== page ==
I notice how unremarkable and essential as breath each possibility that arises is and I am also aware of just how much I want to “get it” and get on with it, bypassing the next stage altogether.

Three: To Lose Sight

I put off leaving my comfort zone and losing sight of the shore for as long as possible, even though I am aware that the paintings that speak deeply to me and others have this painful passage in common.

Through the pandemic of 2020 that ripped all of us away from our customary reference points, I noticed my resolve to keep this part of the process at bay more than usual.

I heard myself share “I am about to go over the edge” in conversation repeatedly, and I felt keeping myself on this side of that edge was an imperative.

That meant working on concrete, little pieces I could control. I held my sessions close to me, finite and able to finish in an hour or two with a big smiley face.

Then about a week before the Fall Equinox, I remembered a quote that I first heard Richard Rohr reference in 2013 as I sat in the gathering of the first cohort of the Living School for Action & Contemplation.

“God is an intelligible sphere, the center of which is everywhere, the circumference nowhere.”

Hermes Trismegistus

When I sat with this text, it occurred to me that God is over that edge I’m trying to keep myself from going over.

Why am I resisting the chance to taste the infinite Love of my awakening heart’s longing?

When I pray “thy will be done” nearly every morning as I awake, do I really mean “my will be done”?

Shortly after the Equinox I worked a 20” x 20” canvas over a few days. When it stopped in an interesting place, I called it “Blooming Edge.”

A day later, I turned it on its side and consented to be carried over the edge by it for another three days.

Four: To Rest in Wholeness

When I started painting in 2010, I thought of my work as sacramental and reflective of a process of reconciliation. I’ve come to express this as a still point in time where the painting comes to rest in the midst of all the unfinished business of life.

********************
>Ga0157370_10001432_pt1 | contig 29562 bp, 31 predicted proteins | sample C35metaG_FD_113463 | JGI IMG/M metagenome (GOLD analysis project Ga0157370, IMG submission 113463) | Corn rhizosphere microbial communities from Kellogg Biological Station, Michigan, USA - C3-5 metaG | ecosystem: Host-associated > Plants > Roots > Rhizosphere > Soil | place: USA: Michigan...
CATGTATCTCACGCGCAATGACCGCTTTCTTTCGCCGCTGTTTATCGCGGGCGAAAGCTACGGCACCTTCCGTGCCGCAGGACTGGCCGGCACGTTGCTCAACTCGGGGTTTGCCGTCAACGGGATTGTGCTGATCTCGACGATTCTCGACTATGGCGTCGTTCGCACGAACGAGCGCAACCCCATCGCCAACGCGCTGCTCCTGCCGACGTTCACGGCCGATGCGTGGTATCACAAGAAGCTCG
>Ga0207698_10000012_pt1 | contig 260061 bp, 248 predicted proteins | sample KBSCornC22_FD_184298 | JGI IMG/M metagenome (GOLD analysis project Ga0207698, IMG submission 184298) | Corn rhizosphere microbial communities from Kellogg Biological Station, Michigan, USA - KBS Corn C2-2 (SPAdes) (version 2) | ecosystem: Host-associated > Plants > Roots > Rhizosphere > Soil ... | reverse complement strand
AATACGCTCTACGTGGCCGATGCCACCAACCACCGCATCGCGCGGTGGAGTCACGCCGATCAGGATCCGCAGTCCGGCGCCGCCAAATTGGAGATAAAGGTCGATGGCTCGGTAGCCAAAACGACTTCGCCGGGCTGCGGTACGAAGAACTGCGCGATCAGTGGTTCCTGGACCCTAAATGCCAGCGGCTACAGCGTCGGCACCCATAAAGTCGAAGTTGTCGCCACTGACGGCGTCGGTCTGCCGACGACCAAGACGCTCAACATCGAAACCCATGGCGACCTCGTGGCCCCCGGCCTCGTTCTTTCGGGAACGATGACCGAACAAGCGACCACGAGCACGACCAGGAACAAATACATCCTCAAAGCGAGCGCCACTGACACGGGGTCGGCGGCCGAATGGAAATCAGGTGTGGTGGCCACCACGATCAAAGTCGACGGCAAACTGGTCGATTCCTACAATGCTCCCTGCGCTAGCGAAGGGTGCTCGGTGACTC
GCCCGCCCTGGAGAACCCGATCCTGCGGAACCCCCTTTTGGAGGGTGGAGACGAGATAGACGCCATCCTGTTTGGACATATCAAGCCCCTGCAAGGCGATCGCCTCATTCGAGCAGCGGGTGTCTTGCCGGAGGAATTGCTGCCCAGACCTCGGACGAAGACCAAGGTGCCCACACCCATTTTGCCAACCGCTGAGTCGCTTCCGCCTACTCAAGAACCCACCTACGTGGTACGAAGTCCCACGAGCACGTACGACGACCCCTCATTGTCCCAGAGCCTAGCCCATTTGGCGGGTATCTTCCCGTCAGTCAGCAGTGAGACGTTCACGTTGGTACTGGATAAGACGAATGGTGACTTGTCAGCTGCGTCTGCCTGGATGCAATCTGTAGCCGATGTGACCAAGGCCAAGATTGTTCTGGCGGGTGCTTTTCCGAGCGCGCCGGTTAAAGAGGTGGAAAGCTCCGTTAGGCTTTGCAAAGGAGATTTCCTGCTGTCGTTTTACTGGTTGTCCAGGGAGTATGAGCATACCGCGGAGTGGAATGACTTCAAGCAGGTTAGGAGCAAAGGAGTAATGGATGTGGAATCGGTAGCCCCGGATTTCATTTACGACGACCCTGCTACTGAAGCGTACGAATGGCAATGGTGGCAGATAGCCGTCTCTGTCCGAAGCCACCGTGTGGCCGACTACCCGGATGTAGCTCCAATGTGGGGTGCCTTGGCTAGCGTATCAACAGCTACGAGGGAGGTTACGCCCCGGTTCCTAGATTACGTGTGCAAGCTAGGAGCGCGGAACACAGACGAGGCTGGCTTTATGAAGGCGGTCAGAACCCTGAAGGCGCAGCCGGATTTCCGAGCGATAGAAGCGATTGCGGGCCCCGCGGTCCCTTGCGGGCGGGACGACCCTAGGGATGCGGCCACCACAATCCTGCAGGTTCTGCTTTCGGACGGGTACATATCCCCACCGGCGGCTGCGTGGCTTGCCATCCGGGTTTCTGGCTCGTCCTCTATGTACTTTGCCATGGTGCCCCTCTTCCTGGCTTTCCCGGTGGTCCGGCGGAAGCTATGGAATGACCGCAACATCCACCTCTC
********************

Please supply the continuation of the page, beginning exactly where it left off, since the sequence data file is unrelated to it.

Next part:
Discerning this still point is the most evolved aspect of my artist’s heart.

I am aware it presents itself several times through out every process and often I miss it. I also feel I fail in my stewardship of its landing on more occasions than I am aware.

And yet, there are unmistakable moments when I immediately know the painting has reached a state where it rests in wholeness. I discern this state as active with the aliveness of a dynamic incarnational being, and quiet with the unchanging presence of the One in Whom all things hold together.

Recognizing this becomes its own moment of spontaneous contemplative awakening.

After “Blooming Edge” was transformed, I called it “Receive” and I wrote:

“Receive is now here. It was a struggle, a huge journey with 8+ hour practice sessions and chasing the light as it faded in the Loft. The challenge in this piece was the very rough texture which wanted to assert itself and fought with the process. Only by my staying with it was it able to reconcile itself on the canvas, allowing the resting place to appear.

“This painting had its way with me for days. To refuse it seemed impossible and in continuing, a voice inside criticized me for being obsessive. For not getting it sooner. For being wishing washy. For lacking focus.

“And yet, I was willing to give myself over to this until thy will be done — I think.”

I am amazed by how this process mysteriously exposes, accepts and reconciles my own wayward heart. It is at once humbling and wonder-filled to experience myself in relationship with God taking a blank canvas with endless possibilities and wrestling into awareness a unique expression of beauty beyond my finite imagination.

If this process resonates with you, I invite you to take a journey into your own heart guided by my workbook “Into Your Heart: A Creative Path to Healing & Wholeness.”